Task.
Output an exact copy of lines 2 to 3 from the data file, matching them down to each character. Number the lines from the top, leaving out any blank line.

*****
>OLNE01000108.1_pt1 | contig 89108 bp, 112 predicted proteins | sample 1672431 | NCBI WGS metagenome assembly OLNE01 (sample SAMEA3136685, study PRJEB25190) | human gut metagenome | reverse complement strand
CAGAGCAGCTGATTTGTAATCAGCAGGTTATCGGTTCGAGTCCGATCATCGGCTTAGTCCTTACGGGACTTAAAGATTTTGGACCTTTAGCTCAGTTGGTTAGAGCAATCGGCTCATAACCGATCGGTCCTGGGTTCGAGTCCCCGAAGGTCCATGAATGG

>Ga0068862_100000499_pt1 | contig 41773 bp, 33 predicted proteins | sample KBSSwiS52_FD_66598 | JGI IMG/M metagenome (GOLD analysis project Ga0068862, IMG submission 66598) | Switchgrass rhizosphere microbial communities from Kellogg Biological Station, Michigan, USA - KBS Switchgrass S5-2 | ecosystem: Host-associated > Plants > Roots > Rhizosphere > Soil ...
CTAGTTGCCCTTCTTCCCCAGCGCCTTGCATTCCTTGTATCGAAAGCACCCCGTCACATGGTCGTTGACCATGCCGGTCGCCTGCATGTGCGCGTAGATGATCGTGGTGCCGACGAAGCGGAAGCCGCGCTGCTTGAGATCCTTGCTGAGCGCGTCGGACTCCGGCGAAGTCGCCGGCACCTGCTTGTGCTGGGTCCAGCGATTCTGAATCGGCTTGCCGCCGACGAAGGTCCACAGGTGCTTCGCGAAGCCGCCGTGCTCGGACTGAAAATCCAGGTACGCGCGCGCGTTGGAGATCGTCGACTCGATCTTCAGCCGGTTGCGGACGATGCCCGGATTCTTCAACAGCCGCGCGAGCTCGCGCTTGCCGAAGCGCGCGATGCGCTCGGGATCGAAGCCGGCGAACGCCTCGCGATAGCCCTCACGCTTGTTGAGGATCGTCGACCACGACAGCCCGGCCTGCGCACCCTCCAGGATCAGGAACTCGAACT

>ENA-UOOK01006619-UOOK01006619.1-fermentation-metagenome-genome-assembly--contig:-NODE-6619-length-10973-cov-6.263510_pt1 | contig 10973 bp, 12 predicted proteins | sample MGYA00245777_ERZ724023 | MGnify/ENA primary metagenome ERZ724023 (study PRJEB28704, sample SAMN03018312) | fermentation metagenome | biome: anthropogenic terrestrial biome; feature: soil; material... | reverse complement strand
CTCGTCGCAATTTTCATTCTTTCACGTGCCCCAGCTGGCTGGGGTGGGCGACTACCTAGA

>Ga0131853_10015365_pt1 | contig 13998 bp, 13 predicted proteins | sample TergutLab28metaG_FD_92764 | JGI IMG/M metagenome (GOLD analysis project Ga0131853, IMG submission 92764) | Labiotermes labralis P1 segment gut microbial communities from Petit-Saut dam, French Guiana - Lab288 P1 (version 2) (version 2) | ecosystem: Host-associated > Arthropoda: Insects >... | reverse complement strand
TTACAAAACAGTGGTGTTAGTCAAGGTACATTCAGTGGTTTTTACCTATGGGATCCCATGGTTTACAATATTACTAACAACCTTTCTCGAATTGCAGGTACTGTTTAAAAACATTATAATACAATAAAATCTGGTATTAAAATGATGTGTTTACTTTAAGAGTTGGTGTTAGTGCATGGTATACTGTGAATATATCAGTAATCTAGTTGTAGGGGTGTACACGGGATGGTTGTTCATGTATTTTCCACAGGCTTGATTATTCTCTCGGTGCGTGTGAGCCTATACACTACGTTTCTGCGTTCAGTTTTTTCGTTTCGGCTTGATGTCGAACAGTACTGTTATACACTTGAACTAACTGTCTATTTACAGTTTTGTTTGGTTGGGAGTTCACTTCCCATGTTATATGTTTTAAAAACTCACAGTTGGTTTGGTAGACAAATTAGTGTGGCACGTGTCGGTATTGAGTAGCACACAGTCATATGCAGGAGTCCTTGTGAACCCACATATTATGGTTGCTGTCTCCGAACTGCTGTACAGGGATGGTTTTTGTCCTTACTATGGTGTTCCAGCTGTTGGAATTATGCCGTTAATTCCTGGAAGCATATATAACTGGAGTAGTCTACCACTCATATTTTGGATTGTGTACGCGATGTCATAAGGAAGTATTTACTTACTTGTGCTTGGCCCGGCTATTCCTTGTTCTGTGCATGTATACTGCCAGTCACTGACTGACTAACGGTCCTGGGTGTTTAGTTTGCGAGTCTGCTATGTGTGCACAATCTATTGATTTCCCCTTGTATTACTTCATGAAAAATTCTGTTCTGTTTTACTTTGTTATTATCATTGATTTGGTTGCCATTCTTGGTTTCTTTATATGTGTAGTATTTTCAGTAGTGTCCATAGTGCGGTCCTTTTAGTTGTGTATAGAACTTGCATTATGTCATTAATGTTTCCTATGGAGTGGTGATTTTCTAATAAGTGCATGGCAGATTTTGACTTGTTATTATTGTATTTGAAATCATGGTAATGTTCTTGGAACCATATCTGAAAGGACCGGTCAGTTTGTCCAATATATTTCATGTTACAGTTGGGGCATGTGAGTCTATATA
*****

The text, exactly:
CAGAGCAGCTGATTTGTAATCAGCAGGTTATCGGTTCGAGTCCGATCATCGGCTTAGTCCTTACGGGACTTAAAGATTTTGGACCTTTAGCTCAGTTGGTTAGAGCAATCGGCTCATAACCGATCGGTCCTGGGTTCGAGTCCCCGAAGGTCCATGAATGG

>Ga0068862_100000499_pt1 | contig 41773 bp, 33 predicted proteins | sample KBSSwiS52_FD_66598 | JGI IMG/M metagenome (GOLD analysis project Ga0068862, IMG submission 66598) | Switchgrass rhizosphere microbial communities from Kellogg Biological Station, Michigan, USA - KBS Switchgrass S5-2 | ecosystem: Host-associated > Plants > Roots > Rhizosphere > Soil ...